These class action lawsuits are in very early stages and face a serious uphill battle. Their claims have some issues to them and they will have to survive the substantial legal resources of Apple. They will almost certainly face motions to dismiss and for summary judgment. They will need to get their class certified and more. However, there is at least some merit to their claims. The fact that Apple concealed these slowdowns for so long puts the situation in a particularly suspicious light when presented to the courts. What’s more, the sheer number of people affected will almost certainly number in the hundreds of thousands or millions in both cases. If you own or owned one of the iPhones affected and may have a claim similar to those in one of these class actions they are currently looking for people to add to the class. It may be worth your time to reach out to the attorneys involved.

How Much Trouble Is Amtrak In?

Amtrak Cascades Train 501 crashed at DuPont, Washington State, on December 18, 2017. This was the first run on the Point Defiance Bypass, a new rail route close to Tacoma, Washington. The new bypass route was intended to shorten travel time by separating passenger and freight traffic. Instead, the derailment resulted in several hours delay, as well as three fatalities and a hundred injuries.

The public transit derailed as it approached a bridge near Interstate 5. The lead cars crushed a number of automobiles as it hit the freeway. The data recorder onboard showed that the train was traveling 78 miles per hour when the accident occurred, almost 50 miles faster than the posted 30 mile speed limit. Witness reports also claim that engineers had voiced concern that the train was going too fast and that they should hit the brakes. Six seconds later, the train jumped the tracks and entered the Interstate Highway.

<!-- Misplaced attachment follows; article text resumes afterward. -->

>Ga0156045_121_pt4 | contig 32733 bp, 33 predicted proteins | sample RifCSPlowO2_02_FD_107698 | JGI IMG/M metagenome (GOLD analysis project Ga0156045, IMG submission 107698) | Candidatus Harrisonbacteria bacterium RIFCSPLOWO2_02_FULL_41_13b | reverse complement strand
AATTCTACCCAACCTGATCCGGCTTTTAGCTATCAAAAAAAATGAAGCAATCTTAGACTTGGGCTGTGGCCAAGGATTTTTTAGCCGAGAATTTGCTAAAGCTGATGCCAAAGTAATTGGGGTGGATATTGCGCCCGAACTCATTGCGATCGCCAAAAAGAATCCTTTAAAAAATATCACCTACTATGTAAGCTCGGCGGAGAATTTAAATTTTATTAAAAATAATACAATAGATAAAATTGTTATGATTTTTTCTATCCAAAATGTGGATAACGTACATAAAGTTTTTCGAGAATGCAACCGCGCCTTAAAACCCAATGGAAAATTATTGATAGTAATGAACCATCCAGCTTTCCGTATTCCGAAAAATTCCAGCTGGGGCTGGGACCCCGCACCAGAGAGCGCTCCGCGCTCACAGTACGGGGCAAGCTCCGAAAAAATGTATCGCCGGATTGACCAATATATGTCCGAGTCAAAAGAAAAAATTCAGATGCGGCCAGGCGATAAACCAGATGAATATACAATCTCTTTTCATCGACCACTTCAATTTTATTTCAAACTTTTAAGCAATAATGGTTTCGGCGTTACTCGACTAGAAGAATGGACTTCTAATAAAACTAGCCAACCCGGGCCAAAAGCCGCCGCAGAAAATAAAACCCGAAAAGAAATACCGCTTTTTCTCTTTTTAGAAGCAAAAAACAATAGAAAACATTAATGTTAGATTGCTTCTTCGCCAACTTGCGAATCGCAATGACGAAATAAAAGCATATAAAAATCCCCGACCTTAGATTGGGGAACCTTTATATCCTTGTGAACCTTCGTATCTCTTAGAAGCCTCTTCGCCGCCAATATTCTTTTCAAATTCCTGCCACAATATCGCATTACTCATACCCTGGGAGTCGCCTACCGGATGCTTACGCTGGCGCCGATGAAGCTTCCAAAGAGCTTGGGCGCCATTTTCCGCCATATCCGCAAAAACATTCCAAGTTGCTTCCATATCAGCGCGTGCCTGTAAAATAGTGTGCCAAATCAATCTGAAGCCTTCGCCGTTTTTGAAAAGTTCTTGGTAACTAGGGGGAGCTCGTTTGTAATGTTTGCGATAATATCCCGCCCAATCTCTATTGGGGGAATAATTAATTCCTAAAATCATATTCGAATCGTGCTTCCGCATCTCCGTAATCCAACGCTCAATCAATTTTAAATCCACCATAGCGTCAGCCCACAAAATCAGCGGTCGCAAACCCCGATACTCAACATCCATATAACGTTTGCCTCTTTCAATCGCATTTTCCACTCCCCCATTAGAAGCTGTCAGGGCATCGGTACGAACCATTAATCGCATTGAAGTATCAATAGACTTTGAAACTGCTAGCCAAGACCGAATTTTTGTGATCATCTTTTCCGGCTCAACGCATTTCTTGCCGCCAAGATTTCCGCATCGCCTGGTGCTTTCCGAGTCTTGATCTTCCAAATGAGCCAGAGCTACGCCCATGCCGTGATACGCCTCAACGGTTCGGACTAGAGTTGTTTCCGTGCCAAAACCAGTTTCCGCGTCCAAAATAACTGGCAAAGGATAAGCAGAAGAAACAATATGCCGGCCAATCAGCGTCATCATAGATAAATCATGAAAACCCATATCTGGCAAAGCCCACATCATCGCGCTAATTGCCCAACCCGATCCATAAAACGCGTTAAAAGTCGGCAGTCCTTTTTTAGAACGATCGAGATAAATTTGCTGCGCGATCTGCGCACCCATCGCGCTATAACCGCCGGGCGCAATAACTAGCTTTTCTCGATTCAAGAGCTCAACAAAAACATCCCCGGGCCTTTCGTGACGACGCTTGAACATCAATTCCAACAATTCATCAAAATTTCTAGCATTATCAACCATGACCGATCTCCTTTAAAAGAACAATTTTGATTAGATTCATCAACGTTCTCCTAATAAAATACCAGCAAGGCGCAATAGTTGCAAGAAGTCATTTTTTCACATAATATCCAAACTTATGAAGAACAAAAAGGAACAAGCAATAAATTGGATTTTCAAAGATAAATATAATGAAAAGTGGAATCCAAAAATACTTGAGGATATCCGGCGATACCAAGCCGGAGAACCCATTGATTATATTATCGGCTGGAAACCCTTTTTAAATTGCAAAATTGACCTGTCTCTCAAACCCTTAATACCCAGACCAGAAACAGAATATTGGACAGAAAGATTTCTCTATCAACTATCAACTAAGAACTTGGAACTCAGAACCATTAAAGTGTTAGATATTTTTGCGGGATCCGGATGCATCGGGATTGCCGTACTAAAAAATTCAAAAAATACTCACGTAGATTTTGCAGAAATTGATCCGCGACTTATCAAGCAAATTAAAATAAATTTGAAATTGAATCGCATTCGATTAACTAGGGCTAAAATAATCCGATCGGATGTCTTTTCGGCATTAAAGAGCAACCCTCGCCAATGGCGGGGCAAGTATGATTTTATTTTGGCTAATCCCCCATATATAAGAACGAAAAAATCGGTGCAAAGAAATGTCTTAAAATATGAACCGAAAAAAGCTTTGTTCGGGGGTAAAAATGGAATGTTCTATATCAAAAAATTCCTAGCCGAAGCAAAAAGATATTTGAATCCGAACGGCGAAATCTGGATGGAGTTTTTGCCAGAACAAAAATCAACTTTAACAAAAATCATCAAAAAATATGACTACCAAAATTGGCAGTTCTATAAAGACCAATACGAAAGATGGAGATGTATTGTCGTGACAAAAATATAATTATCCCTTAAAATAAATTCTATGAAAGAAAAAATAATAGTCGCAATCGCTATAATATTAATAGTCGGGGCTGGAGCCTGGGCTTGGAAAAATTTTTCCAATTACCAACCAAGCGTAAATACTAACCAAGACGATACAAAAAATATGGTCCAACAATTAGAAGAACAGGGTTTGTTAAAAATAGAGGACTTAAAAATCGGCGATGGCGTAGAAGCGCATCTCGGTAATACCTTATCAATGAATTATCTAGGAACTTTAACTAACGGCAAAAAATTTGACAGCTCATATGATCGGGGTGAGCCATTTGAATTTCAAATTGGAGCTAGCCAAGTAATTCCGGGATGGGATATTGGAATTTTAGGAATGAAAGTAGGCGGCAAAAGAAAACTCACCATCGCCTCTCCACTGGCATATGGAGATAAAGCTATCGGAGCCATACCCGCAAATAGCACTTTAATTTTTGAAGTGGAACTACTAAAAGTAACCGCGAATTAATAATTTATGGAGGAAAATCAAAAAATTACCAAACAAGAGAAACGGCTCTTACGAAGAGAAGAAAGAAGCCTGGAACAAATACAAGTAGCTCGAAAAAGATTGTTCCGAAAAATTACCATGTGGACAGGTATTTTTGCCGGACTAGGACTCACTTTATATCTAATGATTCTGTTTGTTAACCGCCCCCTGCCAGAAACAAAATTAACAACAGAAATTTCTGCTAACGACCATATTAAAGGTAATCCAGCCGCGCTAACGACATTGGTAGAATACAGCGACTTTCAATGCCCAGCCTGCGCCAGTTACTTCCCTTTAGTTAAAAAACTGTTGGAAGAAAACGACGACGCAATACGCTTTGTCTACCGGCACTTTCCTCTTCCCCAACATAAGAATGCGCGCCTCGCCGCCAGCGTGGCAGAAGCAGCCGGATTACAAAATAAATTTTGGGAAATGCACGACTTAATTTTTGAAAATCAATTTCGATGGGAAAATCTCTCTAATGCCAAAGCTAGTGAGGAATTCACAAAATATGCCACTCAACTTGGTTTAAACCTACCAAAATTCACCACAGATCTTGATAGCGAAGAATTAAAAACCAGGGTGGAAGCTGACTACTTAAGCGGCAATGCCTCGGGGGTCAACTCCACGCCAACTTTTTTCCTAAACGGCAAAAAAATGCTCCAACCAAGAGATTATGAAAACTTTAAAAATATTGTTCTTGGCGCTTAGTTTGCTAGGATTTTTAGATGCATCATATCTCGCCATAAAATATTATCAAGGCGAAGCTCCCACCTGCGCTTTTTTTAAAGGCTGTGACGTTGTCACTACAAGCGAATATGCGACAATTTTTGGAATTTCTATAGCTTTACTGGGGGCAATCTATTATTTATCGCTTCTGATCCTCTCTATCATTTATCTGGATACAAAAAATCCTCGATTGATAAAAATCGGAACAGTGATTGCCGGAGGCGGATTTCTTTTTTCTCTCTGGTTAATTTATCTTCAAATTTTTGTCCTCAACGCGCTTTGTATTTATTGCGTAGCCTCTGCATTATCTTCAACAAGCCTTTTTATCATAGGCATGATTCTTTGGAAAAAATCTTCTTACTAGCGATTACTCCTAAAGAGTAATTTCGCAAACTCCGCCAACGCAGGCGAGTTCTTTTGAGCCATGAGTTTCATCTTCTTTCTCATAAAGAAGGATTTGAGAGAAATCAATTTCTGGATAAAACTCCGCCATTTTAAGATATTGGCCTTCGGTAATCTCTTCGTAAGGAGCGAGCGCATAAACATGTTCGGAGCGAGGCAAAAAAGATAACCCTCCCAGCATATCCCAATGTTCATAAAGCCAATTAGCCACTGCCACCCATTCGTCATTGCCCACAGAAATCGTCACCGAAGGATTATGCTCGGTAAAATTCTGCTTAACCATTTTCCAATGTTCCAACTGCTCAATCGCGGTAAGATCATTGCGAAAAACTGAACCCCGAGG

Conductors and engineers usually train on the new route to familiarize themselves with its landmarks and speed limits. Although Amtrak had conducted some of those exercises on the new Point Defiance Bypass route, a number of Amtrak workers had expressed concern about the sufficiency of the drills prior to the accident. The training exercises had reportedly been quite flawed: engineers were largely kept in a single car in the back during the training, some of the trial runs were conducted after midnight when visibility was low, and that supervisors were unavailable or unwilling to answer questions about safety concerns. Amtrak claims that its training exceeds federal standards, but would not comment further until state and federal investigations were concluded.

amtrakWhat Kind of Legal Claims Could Amtrak Face?

In an accident of this magnitude, with three fatalities and a hundred injuries, Amtrak would face significant lawsuits regarding their conduct and the conduct of their employees. Six victims of the crash have already retained a law firm to represent them:

Amtrak’s Negligence and Its Responsibility to Passengers